The first case of a whitetail deer contracting COVID-19 was confirmed last summer in Ohio. Scientists and public health officials were con
The first case of a whitetail deer contracting COVID-19 was confirmed last summer in Ohio. Scientists and public health officials were concerned not necessarily for the deer, but for the potential of transmission—potentially in a new strain—back to humans. Hunters, who come in closer contact with deer than just about anyone else, were a particular focus of concern, with state agencies even telling hunters to mask up while field dressing deer. Last fall, we dug into the risks surrounding whitetails and coronavirus, asking this exact question: Can deer give humans coronavirus? At the time, there was no evidence showing that humans can get COVID from live infected deer. Well, apparently, now there is.
Last month, Canadian researchers discovered the first possible case of a whitetail deer spreading COVID-19 to a human. They shared a research paper explaining their discovery to bioRxiv on Feb. 25. After analyzing samples from 298 whitetail deer that were killed by hunters in southwestern Ontario during fall 2021, the researchers found that 17 of those deer tested positive for SARS-CoV-2. Furthermore, their analysis revealed that the deer had a unique and “highly divergent lineage” of the virus.
Meanwhile, a version of the virus that is genetically very similar to this “highly divergent lineage” was confirmed in one person who lived in the same region of Ontario. And since this person had recently been in close contact with multiple deer, the researchers concluded that they could have gotten the virus from one of the infected whitetails.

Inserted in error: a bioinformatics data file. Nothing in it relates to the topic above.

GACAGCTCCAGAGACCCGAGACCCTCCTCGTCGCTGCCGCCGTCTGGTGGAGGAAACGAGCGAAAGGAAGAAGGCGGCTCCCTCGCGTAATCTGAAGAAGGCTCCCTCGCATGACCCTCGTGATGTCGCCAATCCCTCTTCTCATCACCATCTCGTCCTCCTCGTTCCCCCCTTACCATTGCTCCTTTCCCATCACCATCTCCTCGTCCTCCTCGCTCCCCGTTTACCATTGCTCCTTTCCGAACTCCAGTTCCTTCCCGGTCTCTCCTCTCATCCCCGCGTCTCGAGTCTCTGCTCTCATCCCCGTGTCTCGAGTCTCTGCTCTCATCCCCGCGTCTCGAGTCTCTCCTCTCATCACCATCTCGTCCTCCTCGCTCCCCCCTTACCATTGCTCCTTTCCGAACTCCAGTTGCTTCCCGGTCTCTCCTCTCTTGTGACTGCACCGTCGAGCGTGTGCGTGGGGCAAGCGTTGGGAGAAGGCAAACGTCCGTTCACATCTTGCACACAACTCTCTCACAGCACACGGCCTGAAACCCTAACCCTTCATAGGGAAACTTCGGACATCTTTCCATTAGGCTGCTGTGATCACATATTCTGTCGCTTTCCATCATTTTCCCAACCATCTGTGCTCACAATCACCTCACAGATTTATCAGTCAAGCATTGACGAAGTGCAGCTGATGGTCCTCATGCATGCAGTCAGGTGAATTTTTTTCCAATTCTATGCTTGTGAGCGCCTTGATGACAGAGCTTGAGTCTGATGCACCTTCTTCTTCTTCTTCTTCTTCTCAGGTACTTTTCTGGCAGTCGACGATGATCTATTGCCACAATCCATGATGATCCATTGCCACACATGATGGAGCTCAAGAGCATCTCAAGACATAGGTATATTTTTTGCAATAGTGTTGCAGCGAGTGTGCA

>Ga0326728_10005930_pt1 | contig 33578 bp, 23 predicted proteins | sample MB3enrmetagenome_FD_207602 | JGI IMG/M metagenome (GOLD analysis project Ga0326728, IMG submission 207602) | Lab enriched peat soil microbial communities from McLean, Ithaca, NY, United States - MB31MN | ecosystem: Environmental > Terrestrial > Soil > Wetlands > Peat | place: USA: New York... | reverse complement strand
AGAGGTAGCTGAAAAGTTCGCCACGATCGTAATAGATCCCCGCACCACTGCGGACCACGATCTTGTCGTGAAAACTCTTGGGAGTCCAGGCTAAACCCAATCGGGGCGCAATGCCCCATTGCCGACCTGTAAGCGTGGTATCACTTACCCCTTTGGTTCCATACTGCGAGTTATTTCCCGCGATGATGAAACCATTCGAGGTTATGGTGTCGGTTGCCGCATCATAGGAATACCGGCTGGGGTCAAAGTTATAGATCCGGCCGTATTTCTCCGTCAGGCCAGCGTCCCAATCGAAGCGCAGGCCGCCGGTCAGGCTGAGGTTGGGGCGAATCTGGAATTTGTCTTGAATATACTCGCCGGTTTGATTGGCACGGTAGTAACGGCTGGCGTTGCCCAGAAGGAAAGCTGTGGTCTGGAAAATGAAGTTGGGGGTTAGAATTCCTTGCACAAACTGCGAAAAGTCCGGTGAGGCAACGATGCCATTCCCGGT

Finley Maguire, who collaborated on the research, explained that this conclusion was based entirely on circumstantial evidence. He said the only plausible link between the two confirmed cases of the unique SARS-CoV-2 virus is that the person involved was known to have had “considerable contact” with deer last fall.
“This particular case, while raising a red flag, doesn’t seem to be hugely alarming,” Maguire said in a recent interview.
The Public Health Agency of Canada backs Maguire up on this. Although the agency is warning hunters and other people who handle wild deer to remain cautious, the actual risk of humans getting COVID from live infected deer remains very low.
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Maguire added that researchers still don’t know how the 17 deer in Ontario even caught the virus in the first place. So until more surveillance is conducted and additional cases of deer-to-human transmission are confirmed, it appears that the jury is still out on whether or not we face any real risk of catching COVID-19 from deer.